National Interests and Potential Common Ground in the US Immigration Debates: Legal Immigration Reform v. Mass Deportation and the Wall
April 27, 2017 11:15 AM - 12:00 PM
This briefing covered two competing visions of US immigration policy; one characterized by legal immigration reform, and the other by mass deportation policies and a proposed 2,000 mile border wall. These visions are analyzed in three recent papers by Donald Kerwin and Robert Warren of the Center for Migration Studies (CMS). The papers cover the consequences of mass deportation policies on US families and critique the idea of a 2,000 mile border wall. The briefing also described a vision of reform set forth in the paper titled “National Interests and Common Ground in the US Immigration Debate: How to Legalize the US Immigration System and Permanently Reduce Its Undocumented Population.” This paper outlines the elements of a legal immigration system that can serve the interests and values that the United States seeks to advance through this system. The paper also offers a sweeping, historical analysis of how the US undocumented population emerged, why it has grown and contracted, and how estimates of its size have been politically exploited. It argues that effective legal immigration policies will be essential to establishing an enforcement system that upholds US ideals and values, and advances the nation’s core interests. It includes a series of policy recommendations to reform the legal immigration system and substantially decrease the undocumented population.
“The US immigration system does not reflect the vast, mostly unanticipated changes in the nation and the world since Congress last overhauled the legal immigration system more than a half century ago,” said Donald Kerwin. “With legal immigration reform, it would be possible to advance the nation’s interests and to construct a legalization program, which avoids the mistakes of past programs and leads to a permanently reduced undocumented population. By contrast, border wall and mass deportation policies will undermine core US values and interests.”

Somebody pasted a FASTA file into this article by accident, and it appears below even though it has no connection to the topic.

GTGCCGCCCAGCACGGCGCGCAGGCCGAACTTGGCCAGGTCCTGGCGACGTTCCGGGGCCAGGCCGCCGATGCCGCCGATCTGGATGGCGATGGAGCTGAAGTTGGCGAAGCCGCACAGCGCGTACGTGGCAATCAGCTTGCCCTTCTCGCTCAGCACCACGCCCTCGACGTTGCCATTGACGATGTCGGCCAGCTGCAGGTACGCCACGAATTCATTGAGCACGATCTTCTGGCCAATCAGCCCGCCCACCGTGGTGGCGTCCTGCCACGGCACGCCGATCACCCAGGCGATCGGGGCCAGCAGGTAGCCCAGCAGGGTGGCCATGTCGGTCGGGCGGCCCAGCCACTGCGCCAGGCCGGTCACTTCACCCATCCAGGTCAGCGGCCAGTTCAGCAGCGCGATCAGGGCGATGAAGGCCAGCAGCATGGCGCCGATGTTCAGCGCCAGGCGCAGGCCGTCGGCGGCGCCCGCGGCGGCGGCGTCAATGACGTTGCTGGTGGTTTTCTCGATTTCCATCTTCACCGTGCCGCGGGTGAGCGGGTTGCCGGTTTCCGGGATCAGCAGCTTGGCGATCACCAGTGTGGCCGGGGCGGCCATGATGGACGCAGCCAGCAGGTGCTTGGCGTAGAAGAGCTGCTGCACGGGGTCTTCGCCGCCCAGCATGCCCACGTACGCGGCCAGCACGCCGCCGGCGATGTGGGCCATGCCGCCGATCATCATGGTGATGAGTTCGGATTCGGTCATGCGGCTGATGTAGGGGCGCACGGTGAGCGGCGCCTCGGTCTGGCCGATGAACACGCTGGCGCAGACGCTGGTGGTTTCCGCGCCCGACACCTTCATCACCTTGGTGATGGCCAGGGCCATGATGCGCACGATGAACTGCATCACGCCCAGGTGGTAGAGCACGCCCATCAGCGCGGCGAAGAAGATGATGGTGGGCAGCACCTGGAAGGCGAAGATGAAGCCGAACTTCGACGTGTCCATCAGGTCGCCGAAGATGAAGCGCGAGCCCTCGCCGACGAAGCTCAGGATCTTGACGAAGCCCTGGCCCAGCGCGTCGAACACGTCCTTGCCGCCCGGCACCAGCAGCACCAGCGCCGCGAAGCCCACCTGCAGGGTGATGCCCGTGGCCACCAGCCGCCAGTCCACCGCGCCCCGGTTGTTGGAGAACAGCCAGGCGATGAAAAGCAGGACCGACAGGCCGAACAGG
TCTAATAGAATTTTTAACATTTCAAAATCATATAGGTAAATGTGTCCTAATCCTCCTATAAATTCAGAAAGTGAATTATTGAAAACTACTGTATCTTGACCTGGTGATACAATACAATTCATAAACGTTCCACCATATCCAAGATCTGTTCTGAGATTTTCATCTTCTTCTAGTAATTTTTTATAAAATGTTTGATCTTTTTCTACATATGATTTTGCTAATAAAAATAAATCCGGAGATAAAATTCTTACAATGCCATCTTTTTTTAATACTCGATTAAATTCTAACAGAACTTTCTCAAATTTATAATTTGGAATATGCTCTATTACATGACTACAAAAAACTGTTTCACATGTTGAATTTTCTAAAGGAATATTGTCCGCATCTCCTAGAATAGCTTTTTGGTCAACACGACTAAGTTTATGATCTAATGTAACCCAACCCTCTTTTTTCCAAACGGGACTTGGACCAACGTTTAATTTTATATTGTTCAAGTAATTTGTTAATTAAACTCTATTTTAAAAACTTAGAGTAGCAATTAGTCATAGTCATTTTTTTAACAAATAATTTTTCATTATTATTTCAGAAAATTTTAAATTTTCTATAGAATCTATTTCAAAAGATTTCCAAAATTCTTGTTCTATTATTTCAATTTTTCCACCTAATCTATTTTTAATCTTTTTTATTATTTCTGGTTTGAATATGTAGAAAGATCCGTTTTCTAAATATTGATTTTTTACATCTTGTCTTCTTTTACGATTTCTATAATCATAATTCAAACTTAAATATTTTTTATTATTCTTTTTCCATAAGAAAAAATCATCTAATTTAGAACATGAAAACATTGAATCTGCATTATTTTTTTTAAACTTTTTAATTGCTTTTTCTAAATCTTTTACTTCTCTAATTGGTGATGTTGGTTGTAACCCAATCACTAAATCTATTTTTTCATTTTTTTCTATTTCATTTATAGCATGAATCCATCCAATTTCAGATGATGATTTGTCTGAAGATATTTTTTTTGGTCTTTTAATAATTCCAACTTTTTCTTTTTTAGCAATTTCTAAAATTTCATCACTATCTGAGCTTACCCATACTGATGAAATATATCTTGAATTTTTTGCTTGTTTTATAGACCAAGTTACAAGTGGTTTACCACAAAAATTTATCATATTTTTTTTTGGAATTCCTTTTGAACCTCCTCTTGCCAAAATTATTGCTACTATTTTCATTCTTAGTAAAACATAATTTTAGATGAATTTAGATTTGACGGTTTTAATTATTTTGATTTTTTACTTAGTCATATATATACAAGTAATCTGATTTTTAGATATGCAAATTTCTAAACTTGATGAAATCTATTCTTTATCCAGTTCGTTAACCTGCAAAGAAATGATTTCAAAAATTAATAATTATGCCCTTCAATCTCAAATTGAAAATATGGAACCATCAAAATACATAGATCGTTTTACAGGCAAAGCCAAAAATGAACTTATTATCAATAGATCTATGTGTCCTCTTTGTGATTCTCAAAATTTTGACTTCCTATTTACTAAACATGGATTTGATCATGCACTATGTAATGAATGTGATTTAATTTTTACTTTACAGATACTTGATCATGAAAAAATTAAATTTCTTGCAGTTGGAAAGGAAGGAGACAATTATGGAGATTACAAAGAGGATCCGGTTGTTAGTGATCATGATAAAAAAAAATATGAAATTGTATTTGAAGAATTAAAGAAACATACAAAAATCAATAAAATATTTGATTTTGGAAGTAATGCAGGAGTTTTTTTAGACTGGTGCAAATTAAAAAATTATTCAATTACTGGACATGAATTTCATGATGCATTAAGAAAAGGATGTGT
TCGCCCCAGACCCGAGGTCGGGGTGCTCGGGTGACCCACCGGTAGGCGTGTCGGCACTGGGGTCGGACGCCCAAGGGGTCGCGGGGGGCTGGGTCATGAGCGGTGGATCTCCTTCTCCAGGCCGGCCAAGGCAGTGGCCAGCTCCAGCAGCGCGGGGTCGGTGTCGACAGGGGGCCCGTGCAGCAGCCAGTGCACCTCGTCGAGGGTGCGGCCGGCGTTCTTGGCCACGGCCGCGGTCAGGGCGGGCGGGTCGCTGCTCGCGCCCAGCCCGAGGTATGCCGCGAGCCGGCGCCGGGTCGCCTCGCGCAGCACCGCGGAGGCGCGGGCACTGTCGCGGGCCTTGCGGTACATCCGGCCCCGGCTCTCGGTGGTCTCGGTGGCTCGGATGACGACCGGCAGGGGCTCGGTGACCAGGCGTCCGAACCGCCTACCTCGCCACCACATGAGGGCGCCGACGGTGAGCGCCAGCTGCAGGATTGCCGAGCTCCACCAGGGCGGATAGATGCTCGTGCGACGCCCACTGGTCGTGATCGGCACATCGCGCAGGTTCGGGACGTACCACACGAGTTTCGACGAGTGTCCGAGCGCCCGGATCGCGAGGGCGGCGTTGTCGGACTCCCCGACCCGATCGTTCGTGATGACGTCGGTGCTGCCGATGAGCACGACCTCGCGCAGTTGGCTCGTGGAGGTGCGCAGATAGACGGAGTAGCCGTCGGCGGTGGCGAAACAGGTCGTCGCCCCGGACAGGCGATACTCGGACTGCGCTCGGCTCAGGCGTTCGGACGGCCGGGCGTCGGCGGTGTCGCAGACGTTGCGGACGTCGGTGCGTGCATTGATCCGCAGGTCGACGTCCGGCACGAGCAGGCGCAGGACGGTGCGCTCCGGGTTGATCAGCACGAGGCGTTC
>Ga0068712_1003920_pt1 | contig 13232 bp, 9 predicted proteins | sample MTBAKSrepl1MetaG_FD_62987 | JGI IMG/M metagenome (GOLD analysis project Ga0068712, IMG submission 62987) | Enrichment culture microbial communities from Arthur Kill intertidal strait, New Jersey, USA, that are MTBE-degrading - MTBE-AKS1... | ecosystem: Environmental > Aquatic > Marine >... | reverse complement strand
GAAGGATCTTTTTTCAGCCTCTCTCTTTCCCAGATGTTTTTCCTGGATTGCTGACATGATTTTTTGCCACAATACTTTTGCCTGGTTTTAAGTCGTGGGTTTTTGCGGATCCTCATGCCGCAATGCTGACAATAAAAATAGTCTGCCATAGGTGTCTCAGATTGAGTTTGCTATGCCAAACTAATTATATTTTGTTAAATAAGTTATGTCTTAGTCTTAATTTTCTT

The paper is available at http://bit.ly/2p1YIbq. It is part of CMS’s US Immigration Reform Initiative, which looks beyond current immigration debates to offer analysis, ideas and proposals on reforming US immigration laws and policies. The paper also discusses CMS’s recent work on the impact of mass deportation policies and the increasing rate of visa over-stayers among newly undocumented residents. For more information, please contact Rachel Reyes, CMS’s Director of Communications, at [email protected].